Arms Control Is Not an End unto Itself

The Ohio-class ballistic missile submarine USS Tennessee returns to Naval Submarine Base Kings Bay, Ga., in 2013. (Mass Communication Specialist First Class James Kimber/U.S. Navy/Handout via Reuters ) Instead, the Biden administration must pursue it as a component of a comprehensive national-security strategy to advance American interests.

The Biden administration has ambitions to re-establish America’s “credibility as a leader in arms control,” according to its Interim National Security Strategy released this past March. While we reject the suggestion that U.S. credibility has been lost, as national-security professionals, we both understand the importance of effective arms control. But we also know that all too often, arms control has been seen as an end unto itself, instead of what it should be: a component of a comprehensive national-security strategy to advance American interests.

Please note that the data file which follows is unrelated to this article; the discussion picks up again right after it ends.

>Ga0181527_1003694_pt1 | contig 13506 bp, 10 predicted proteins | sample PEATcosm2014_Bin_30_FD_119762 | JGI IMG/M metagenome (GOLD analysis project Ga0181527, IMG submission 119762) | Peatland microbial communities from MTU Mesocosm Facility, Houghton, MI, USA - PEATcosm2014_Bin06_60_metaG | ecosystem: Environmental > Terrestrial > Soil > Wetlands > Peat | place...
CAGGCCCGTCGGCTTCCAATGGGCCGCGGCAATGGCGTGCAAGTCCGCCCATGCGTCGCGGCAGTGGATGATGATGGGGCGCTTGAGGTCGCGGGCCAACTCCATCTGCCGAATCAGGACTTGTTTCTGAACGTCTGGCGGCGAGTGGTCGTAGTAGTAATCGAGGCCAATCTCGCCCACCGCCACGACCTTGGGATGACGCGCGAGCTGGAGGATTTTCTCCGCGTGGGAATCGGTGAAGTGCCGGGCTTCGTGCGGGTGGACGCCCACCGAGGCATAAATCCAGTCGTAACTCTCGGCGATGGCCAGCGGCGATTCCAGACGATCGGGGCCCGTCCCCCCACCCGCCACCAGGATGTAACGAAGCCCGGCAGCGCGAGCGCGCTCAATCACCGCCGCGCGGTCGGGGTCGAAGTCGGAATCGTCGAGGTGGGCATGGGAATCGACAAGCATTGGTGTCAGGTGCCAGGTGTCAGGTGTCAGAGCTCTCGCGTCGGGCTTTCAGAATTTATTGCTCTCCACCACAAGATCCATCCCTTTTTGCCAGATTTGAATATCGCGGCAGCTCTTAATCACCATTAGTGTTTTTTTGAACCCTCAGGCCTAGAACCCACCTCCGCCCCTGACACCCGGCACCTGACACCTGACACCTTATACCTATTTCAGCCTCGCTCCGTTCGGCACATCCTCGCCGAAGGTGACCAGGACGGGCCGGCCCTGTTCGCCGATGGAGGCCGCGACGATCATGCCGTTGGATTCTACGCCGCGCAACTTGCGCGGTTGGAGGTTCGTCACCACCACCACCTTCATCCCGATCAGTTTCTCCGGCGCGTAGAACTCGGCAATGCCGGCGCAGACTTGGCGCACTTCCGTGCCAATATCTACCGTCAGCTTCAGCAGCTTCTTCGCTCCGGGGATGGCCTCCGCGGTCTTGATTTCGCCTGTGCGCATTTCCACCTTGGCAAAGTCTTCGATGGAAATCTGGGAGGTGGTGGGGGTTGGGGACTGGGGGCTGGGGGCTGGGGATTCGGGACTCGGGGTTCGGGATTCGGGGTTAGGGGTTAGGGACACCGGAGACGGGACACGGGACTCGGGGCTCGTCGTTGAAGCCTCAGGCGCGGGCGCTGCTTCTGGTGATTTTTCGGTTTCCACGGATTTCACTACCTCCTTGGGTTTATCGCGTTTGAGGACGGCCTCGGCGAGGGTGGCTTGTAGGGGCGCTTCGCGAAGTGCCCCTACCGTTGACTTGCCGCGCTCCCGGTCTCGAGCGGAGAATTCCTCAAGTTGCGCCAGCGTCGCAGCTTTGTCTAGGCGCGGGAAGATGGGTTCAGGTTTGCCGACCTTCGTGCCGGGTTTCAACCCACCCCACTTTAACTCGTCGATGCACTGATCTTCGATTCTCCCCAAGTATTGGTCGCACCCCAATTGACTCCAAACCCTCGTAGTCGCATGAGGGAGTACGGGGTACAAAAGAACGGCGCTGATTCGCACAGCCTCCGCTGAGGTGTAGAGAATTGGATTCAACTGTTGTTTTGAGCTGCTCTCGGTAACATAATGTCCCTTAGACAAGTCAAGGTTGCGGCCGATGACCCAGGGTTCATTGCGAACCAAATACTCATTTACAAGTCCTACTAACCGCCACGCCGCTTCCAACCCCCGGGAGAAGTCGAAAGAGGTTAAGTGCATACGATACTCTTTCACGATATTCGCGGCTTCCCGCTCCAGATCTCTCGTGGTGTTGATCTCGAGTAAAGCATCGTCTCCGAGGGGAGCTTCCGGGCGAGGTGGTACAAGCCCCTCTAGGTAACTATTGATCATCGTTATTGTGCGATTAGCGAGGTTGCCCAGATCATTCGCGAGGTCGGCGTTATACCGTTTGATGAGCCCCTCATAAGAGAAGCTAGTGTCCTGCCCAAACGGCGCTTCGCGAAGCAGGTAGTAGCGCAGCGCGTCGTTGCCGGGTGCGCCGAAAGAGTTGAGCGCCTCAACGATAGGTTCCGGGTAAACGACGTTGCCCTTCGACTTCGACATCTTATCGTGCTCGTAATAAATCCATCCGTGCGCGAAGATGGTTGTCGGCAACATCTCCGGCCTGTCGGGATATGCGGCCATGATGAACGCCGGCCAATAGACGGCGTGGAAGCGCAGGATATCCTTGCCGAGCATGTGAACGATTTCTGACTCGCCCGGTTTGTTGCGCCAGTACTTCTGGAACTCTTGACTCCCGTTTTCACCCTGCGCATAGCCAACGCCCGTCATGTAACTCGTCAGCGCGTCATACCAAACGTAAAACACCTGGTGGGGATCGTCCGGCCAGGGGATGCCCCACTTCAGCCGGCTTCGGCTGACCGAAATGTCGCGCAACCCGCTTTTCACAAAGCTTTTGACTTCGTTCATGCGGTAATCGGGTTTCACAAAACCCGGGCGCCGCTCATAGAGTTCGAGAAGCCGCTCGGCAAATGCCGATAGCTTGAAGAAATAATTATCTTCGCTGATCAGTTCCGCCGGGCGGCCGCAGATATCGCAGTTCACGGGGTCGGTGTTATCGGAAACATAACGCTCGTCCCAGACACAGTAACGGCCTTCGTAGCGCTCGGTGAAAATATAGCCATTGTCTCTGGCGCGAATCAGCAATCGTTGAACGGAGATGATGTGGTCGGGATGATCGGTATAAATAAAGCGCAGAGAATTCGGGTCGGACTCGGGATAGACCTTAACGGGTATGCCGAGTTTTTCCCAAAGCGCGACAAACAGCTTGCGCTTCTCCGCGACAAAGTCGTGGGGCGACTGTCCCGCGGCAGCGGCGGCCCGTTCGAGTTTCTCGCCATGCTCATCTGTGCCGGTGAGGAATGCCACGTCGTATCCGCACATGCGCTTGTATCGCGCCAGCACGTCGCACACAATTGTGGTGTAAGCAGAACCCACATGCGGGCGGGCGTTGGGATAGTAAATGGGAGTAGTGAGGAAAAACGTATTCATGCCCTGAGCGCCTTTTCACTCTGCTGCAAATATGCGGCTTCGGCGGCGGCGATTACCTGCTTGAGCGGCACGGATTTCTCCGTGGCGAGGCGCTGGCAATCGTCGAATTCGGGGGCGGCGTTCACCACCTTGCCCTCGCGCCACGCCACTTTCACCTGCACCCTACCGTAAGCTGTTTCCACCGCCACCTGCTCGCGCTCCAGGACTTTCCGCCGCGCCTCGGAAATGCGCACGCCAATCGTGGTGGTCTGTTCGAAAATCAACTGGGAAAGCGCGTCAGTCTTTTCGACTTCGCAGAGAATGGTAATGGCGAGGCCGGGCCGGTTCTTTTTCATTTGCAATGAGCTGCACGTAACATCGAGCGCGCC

Recently, the administration met in Geneva for the second round of “Strategic Stability Dialogues” with the Russian Federation. One outcome was an agreement to create a bilateral arms-control working group. This working group is not itself a problem.

The question for the Biden administration is whether it will want a deal with Russia so badly that it agrees to a bad deal. Judging by

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